Dr. Wajood Diery

Assistant Professor
King Abdul-Aziz University
Jeddah, Saudi Arabia

MIT Department/Faculty Supervisor(s): 

Mechanical Engineering, Prof. Alexie Kolpak

Fellowship Dates: 

11/05/2013 to 05/04/2015


Saudi Aramco


Dr. Wajood Diery is Assistant Professor at King Abdul-Aziz University. She has both a PhD (University of Nottingham, UK, 2005) and Master of Physics (King Abdul Aziz University, 2001).

Dr. Diery is a many-body theorist with a good background in Group Theory. She started studying the effect of strong Icosahedra crystal field on a system having two electrons in the valance f-shell and the wave functions for the system have been derived using the permutation and unitary group techniques.

In her Ph.D thesis, the many body perturbation has been extended to model Jahn-Teller Effect in the hole-doped C602+ cation. The Unitary shift transformation and energy minimization methods are used the minima on the lowest adiabatic potential energy surface. The eigenstates of the system in infinite coupling have been derived using group theory. In the case of weak coupling, the symmetry adapted states of the system have been also derived using projection operator techniques.

Dr. Diery is a teacher who always takes interest in the development of critical analysis and creative thinking of her students. She enjoys teaching the mathematical aspects of the subject. Teaching of quantum mechanics fascinates her. She enjoys communication with the undergraduates while teaching basic courses. She has some peer-reviewed publications and participated in conferences and symposia.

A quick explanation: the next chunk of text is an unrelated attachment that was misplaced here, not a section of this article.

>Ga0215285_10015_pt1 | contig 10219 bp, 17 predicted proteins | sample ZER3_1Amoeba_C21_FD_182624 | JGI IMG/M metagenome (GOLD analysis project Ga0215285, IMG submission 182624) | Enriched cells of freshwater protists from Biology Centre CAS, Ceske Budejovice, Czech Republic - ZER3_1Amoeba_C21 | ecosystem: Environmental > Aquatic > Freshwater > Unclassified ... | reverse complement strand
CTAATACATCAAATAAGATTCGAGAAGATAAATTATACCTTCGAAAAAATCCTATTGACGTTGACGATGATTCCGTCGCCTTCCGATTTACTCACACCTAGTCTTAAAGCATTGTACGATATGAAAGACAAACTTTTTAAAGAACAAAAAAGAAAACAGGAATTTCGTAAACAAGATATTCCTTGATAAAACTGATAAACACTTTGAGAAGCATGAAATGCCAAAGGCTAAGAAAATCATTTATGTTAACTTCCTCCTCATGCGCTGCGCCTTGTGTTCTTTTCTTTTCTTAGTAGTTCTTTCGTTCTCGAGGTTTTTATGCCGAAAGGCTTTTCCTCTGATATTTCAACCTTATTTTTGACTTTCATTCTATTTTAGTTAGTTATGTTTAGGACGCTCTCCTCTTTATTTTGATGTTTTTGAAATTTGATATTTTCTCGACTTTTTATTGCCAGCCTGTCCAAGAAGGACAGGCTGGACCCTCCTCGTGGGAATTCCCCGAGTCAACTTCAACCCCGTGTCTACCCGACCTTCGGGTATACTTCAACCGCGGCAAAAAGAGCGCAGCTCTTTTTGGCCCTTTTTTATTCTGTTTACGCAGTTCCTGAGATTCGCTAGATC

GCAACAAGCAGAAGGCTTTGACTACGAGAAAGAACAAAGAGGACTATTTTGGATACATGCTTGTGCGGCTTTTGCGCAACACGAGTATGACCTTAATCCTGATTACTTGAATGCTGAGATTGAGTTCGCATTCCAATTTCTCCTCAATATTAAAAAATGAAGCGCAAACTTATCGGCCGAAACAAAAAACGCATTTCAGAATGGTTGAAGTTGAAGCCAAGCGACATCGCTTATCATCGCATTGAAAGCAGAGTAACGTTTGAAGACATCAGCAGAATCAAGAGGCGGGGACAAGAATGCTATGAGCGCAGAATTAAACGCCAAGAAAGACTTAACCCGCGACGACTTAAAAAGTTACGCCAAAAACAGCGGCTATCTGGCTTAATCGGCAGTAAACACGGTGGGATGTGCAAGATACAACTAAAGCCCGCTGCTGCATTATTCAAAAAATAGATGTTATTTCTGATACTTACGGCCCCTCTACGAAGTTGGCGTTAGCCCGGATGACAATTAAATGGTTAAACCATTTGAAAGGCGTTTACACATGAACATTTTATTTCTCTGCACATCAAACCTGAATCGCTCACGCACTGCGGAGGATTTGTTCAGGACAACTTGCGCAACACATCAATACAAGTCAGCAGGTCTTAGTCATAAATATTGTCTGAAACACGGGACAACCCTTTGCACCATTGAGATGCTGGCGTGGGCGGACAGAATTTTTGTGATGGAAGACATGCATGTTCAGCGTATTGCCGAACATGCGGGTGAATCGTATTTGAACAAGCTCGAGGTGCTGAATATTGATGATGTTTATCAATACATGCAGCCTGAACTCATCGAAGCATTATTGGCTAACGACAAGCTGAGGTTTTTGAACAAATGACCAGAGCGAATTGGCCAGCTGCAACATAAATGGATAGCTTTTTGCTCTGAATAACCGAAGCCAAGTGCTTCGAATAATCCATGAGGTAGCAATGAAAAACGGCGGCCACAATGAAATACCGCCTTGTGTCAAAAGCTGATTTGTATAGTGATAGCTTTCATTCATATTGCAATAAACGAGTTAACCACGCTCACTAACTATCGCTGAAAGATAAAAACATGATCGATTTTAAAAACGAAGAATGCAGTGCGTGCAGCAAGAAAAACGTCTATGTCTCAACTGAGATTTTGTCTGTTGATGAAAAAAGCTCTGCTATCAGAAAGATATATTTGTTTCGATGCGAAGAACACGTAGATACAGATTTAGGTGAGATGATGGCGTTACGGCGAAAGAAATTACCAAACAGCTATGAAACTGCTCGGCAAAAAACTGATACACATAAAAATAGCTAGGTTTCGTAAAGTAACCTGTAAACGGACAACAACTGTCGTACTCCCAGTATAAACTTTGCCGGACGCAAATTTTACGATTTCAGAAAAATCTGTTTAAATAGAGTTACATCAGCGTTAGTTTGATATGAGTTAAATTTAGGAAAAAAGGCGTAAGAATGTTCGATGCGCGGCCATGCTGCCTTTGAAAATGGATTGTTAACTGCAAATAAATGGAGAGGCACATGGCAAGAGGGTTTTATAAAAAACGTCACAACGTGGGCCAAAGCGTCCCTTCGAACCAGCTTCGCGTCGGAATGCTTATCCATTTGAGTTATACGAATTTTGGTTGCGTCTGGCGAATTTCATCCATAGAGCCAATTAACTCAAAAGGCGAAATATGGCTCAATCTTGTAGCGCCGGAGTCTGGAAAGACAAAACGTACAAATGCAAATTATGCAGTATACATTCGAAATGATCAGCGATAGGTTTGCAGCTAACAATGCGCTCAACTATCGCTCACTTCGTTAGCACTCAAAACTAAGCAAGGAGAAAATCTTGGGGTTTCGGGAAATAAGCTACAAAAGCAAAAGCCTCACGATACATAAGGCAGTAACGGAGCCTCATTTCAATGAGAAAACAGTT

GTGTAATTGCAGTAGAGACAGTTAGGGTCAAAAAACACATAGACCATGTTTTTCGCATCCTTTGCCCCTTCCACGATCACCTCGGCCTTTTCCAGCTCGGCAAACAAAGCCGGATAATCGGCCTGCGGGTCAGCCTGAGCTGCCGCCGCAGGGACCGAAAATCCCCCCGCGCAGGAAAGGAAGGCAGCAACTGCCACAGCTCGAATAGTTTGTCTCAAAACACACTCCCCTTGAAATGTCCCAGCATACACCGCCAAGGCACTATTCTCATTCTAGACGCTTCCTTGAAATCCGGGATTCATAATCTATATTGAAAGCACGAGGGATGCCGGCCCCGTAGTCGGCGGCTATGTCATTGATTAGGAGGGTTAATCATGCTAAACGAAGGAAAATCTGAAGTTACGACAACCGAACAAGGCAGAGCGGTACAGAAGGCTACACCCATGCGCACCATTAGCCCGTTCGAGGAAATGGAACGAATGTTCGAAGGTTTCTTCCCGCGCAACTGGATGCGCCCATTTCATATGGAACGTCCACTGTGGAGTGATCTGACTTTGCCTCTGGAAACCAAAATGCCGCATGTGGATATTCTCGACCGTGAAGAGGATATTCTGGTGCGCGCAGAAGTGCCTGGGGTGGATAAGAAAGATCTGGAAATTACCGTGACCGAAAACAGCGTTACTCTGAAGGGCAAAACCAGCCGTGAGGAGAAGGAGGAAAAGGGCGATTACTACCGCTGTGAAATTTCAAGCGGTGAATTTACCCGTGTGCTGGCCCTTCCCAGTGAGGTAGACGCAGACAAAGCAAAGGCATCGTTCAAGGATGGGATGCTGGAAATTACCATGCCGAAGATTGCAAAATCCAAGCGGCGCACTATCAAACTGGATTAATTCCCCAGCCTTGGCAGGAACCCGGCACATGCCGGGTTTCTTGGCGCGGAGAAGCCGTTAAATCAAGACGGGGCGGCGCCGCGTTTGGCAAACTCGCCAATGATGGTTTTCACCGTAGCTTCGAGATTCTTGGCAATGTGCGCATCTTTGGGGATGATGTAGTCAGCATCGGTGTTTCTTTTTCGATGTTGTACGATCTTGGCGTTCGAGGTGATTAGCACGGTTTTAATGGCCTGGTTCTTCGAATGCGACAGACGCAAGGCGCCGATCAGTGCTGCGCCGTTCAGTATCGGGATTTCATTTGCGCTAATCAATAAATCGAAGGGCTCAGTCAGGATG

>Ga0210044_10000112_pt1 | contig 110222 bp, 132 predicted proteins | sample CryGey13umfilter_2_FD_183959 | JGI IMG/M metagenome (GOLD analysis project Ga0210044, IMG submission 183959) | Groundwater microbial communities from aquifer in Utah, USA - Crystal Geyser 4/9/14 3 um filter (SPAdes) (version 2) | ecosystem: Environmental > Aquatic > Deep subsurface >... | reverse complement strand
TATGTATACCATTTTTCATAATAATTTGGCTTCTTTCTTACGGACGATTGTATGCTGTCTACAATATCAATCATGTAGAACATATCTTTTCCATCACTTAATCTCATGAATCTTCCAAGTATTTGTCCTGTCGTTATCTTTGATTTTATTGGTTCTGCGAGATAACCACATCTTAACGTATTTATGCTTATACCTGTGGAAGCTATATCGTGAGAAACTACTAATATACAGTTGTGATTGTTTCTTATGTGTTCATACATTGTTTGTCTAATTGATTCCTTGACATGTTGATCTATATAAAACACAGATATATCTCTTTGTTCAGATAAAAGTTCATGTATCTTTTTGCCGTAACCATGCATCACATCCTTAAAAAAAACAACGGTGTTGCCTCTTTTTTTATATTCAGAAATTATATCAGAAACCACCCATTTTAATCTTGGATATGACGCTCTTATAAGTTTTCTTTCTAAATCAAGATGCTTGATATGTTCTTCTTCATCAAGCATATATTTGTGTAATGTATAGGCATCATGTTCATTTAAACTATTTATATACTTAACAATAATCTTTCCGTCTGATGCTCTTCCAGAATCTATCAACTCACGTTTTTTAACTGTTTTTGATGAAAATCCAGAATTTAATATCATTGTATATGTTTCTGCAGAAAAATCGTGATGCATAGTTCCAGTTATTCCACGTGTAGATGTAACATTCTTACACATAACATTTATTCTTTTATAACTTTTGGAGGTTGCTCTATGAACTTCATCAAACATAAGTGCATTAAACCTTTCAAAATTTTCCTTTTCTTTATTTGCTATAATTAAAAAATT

Research Plan: 

Modeling and first-principles computations of silicon/oxide and silicon/metal interfaces for photovoltaic applications

The interface between silicon and the electrodes or buffer layers in a solar cell can have an enormous and often unpredictable effect on efficiency.  While this is partially a result of trap states due to defects at these interfaces, it is also due to the fact that we simply do not have a good understanding of the interface atomic structure, slight changes in which can dramatically affect band alignments.  Further, it is very difficult to precisely control the atomic structure of these interfaces, so properties can change from sample to sample.

During her stay at MIT, Dr. Wajood and Prof. Kolpak will work together to expand upon the current model for band alignment at silicon/metal interfaces to enable incorporation of the effects of non-ideal interface structure and stoichiometry (for example, reconstructions, inter-diffusion, or formation of a thin oxide layer between the silicon and the metal).  Dr. Wajood will use density functional theory (DFT) calculations to compute the stoichiometry-dependent charge transfer, dipole formation, and band alignment at silicon/metal interfaces with various degrees of oxidation, and use the results to help identify relationships between these properties and fundamental atomic and/or bulk materials properties, with the ultimate objective of developing a chemical/physical model for analytic prediction of band alignments at complex interfaces.  

Dr. Wajood will be introduced to DFT computations and the science of atomic-scale interface structure-property prediction, both of which are at the core of my group's research.  Her physics background and experience in developing analytical physical models are highly complementary and ideal for pursuit of the project described above.